CRA has just released an updated version of its guidance on fundraising activities by registered charities. The new Guidance GC-013 Fundraising by Registered Charities, was issued on April 20, 2012, and replaces former Guidance CPS-028, which was originally released on June 11, 2009. We reported on CPS-028 in the July 2009 issue of this Newsletter.
CRA indicates that the new Guidance does not reflect any substantive change in CRA’s policy, but is intended rather to respond to feedback received from the charitable sector by clarifying certain concepts and making the Guidance more intuitive to use. Structurally, the new Guidance is simpler than CPS-028. Unlike CPS-028, which was split into two parts – a short summary document and more detailed background document – GC-013 consolidates this information into a single document. This step alone will make the new Guidance much easier for charities and advisors to follow.
The Guidance addresses the same issues as were covered in CPS-028, setting out CRA’s position on when an activity will be considered to be a fundraising activity, the circumstances in which CRA will consider a fundraising activity to be unacceptable, and the factors that CRA will consider when evaluating a charity’s fundraising practices. As before, the Guidance includes a list of best practices to which charities should pay particular attention.
Some new or updated aspects of the Guidance are as follows:
- There is additional clarity on when a fundraising activity will be considered to have delivered an unacceptable amount of private benefit. CRA states that such benefits will only be acceptable when they are incidental to the achievement of a charitable purpose. CRA states that in order to be considered “incidental”, the benefit must be necessary, reasonable and proportionate to the public benefit achieved.
- CRA has provided additional detail on when a fundraising activity will be considered illegal or contrary to public policy. CRA states that fundraising will be illegal when the activity itself contravenes federal or provincial law, or where it is associated with illegal activities (such as, for example, an abusive tax shelter). It notes that a violation of public policy will be found where the activity fails to comply with “legislation or some equally compelling public pronouncement” evidencing public policy, or where it is found to harm the public interest (as where, for example, fundraising contracts provide more than 70% of funds raised to third party fundraisers).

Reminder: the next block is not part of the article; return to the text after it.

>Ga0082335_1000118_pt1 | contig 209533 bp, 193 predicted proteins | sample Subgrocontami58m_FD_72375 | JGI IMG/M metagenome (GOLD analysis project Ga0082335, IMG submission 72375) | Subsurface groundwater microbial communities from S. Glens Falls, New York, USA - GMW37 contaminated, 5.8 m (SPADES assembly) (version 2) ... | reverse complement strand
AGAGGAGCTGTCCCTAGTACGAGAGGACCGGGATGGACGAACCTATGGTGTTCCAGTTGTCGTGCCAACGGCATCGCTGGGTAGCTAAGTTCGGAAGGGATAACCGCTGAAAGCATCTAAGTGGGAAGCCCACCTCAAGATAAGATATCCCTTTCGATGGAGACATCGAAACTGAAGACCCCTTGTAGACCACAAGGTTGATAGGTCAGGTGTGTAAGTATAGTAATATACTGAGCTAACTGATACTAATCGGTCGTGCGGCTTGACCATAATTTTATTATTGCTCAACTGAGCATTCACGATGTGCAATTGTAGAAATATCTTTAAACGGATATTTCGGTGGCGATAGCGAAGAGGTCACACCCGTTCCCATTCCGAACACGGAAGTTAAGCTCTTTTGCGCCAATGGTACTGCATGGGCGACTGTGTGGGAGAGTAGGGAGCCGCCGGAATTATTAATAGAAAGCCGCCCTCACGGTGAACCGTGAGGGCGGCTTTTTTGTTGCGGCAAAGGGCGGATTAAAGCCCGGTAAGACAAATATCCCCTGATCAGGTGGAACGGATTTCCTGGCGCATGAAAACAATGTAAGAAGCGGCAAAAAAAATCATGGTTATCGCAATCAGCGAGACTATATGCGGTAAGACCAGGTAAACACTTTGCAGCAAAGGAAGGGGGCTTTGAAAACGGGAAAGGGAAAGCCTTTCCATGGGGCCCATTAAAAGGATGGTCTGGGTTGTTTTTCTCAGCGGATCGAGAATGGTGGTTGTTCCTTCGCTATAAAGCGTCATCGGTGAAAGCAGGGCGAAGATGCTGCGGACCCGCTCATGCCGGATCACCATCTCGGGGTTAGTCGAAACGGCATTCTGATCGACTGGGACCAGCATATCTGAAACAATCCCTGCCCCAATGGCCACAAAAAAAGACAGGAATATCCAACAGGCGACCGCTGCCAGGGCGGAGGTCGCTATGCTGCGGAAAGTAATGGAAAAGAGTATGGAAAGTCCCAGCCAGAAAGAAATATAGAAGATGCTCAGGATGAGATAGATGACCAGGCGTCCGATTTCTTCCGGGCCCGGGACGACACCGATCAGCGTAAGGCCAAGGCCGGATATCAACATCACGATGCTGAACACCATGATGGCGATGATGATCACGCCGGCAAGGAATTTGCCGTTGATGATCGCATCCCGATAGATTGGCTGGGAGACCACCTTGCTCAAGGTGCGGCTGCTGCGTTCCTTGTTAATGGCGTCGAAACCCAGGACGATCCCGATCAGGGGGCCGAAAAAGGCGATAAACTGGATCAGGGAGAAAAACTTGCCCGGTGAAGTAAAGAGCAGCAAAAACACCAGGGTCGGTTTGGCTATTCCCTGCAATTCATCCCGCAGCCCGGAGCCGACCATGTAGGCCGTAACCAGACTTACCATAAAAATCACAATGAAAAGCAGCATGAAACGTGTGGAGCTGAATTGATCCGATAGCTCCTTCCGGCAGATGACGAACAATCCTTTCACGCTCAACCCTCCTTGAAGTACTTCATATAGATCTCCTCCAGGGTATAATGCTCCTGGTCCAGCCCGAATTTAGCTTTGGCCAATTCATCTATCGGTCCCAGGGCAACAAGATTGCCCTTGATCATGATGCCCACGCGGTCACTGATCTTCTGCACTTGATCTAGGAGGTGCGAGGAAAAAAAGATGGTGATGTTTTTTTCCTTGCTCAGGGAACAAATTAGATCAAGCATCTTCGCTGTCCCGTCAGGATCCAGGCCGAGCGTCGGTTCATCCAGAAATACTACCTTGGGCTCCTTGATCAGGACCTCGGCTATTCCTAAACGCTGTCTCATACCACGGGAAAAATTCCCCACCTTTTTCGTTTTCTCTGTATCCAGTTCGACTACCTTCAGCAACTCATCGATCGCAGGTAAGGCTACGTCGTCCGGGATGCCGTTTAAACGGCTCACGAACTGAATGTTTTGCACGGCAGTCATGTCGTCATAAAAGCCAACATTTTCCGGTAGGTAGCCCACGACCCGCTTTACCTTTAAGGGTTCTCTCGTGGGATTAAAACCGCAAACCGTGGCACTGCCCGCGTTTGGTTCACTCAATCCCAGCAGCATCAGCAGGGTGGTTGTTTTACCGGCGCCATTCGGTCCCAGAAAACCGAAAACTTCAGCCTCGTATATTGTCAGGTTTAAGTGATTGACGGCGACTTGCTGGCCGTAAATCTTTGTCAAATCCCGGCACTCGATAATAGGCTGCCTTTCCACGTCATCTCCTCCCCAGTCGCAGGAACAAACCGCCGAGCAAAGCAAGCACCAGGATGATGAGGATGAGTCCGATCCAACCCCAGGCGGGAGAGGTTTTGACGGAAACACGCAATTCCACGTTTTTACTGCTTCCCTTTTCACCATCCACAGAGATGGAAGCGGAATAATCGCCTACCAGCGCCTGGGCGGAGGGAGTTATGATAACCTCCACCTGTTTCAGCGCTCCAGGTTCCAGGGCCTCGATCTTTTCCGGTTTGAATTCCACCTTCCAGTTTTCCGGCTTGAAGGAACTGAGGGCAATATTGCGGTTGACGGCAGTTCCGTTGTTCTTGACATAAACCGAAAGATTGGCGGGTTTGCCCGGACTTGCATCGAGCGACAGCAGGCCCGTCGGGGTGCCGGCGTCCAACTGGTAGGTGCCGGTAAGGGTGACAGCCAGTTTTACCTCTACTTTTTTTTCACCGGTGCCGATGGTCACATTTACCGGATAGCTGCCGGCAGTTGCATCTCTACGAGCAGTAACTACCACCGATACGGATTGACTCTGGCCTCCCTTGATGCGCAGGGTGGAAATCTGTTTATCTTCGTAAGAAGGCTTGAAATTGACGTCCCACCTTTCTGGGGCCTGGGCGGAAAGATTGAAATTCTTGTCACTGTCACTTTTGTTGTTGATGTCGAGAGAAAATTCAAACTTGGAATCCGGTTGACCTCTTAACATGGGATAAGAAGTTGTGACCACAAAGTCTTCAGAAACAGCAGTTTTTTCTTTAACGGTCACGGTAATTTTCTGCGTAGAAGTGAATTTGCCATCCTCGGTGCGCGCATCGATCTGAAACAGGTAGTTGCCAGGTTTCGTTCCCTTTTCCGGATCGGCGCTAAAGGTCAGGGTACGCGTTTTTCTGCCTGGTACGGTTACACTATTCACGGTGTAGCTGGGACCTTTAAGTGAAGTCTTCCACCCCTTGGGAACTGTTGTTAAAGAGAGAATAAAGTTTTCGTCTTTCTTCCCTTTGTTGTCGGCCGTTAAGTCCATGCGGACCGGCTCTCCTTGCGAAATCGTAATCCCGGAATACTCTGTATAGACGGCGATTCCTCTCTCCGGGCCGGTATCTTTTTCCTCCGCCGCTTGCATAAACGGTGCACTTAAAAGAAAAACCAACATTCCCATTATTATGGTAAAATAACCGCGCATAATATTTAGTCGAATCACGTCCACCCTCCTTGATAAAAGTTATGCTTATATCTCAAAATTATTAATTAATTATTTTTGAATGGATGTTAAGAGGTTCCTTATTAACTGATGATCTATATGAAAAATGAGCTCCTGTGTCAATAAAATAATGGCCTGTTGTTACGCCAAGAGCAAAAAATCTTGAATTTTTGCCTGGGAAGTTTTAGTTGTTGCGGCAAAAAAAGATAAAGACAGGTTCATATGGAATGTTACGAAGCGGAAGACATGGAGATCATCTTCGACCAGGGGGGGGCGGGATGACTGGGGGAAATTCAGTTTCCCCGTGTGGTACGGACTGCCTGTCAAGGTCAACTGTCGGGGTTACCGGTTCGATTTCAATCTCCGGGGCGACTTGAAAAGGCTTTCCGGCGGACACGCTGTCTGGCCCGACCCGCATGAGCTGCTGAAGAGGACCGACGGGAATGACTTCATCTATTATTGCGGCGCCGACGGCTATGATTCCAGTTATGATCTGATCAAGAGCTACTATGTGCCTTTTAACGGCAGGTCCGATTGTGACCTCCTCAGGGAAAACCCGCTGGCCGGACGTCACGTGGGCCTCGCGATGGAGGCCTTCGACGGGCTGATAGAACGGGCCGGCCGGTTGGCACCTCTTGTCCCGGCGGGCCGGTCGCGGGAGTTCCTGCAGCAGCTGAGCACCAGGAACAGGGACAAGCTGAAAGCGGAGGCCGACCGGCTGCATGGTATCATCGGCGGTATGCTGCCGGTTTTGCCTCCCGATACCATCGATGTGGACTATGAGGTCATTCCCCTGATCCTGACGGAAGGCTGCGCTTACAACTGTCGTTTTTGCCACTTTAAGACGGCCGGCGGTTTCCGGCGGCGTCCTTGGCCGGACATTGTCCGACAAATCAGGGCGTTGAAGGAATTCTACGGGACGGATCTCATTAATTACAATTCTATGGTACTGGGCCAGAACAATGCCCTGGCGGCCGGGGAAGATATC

- CRA has provided some additional clarity on the allocation of expenses to fundraising, and the circumstances under which expenses should be allocated 100% to fundraising, 100% to charitable expenditures, or on a pro-rated basis between different types of expenditures. The Guidance includes details on the characteristics of charitable, fundraising, management/administration, and political expenditures, so as to help charities distinguish these and allocate costs.
- CRA comments on how it will evaluate charitable gaming activities (e.g., lotteries and bingos). Such activities are regulated provincially, and cost to revenue ratios of 70% or higher may be acceptable. CRA states that it will accept higher fundraising ratios in respect of gaming activities that comply with provincial regulations.
- CRA has reduced the prominence of the “fundraising ratio” in its evaluation of a charity’s fundraising practices. The fundraising ratio (i.e., the ratio of fundraising costs to funds raised) is now one of several factors that CRA will consider.
The updated Guidance is helpful for its added clarity and explanation of CRA’s position. Charities should review the new Guidance carefully. Miller Thomson’s Charities and Not-for-Profit Lawyers can assist charities to understand their legal obligations related to fundraising and to assist them in ensuring that such activities do not expose charities to unnecessary regulatory risk.